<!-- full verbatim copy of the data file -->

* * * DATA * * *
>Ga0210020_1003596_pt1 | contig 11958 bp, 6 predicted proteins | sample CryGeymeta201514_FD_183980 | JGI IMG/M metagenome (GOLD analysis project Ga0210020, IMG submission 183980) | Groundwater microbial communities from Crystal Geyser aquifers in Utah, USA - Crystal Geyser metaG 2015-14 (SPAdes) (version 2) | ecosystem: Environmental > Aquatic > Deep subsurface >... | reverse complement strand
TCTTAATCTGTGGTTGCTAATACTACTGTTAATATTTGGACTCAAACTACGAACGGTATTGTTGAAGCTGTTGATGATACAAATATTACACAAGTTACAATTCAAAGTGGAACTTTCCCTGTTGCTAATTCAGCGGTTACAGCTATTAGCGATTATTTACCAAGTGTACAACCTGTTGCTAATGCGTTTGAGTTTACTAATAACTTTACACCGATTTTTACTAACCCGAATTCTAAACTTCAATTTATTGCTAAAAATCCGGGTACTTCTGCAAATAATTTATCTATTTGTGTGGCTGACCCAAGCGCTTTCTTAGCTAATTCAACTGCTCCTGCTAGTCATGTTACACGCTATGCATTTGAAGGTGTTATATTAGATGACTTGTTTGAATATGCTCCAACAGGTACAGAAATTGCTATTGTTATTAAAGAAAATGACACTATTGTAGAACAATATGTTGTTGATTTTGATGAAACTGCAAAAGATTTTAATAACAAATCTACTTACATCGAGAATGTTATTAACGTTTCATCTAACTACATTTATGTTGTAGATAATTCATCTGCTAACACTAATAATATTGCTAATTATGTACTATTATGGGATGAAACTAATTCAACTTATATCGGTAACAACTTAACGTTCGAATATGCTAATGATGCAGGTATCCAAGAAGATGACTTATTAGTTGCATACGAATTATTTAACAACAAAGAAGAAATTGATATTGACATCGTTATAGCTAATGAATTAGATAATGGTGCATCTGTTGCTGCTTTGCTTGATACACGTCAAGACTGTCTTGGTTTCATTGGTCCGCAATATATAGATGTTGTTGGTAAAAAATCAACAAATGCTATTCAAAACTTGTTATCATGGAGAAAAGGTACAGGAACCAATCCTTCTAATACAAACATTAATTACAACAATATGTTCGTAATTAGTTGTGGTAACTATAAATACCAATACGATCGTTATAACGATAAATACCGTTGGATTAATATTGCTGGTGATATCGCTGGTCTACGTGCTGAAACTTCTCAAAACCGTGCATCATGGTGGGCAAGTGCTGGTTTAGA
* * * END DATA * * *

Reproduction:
>Ga0210020_1003596_pt1 | contig 11958 bp, 6 predicted proteins | sample CryGeymeta201514_FD_183980 | JGI IMG/M metagenome (GOLD analysis project Ga0210020, IMG submission 183980) | Groundwater microbial communities from Crystal Geyser aquifers in Utah, USA - Crystal Geyser metaG 2015-14 (SPAdes) (version 2) | ecosystem: Environmental > Aquatic > Deep subsurface >... | reverse complement strand
TCTTAATCTGTGGTTGCTAATACTACTGTTAATATTTGGACTCAAACTACGAACGGTATTGTTGAAGCTGTTGATGATACAAATATTACACAAGTTACAATTCAAAGTGGAACTTTCCCTGTTGCTAATTCAGCGGTTACAGCTATTAGCGATTATTTACCAAGTGTACAACCTGTTGCTAATGCGTTTGAGTTTACTAATAACTTTACACCGATTTTTACTAACCCGAATTCTAAACTTCAATTTATTGCTAAAAATCCGGGTACTTCTGCAAATAATTTATCTATTTGTGTGGCTGACCCAAGCGCTTTCTTAGCTAATTCAACTGCTCCTGCTAGTCATGTTACACGCTATGCATTTGAAGGTGTTATATTAGATGACTTGTTTGAATATGCTCCAACAGGTACAGAAATTGCTATTGTTATTAAAGAAAATGACACTATTGTAGAACAATATGTTGTTGATTTTGATGAAACTGCAAAAGATTTTAATAACAAATCTACTTACATCGAGAATGTTATTAACGTTTCATCTAACTACATTTATGTTGTAGATAATTCATCTGCTAACACTAATAATATTGCTAATTATGTACTATTATGGGATGAAACTAATTCAACTTATATCGGTAACAACTTAACGTTCGAATATGCTAATGATGCAGGTATCCAAGAAGATGACTTATTAGTTGCATACGAATTATTTAACAACAAAGAAGAAATTGATATTGACATCGTTATAGCTAATGAATTAGATAATGGTGCATCTGTTGCTGCTTTGCTTGATACACGTCAAGACTGTCTTGGTTTCATTGGTCCGCAATATATAGATGTTGTTGGTAAAAAATCAACAAATGCTATTCAAAACTTGTTATCATGGAGAAAAGGTACAGGAACCAATCCTTCTAATACAAACATTAATTACAACAATATGTTCGTAATTAGTTGTGGTAACTATAAATACCAATACGATCGTTATAACGATAAATACCGTTGGATTAATATTGCTGGTGATATCGCTGGTCTACGTGCTGAAACTTCTCAAAACCGTGCATCATGGTGGGCAAGTGCTGGTTTAGA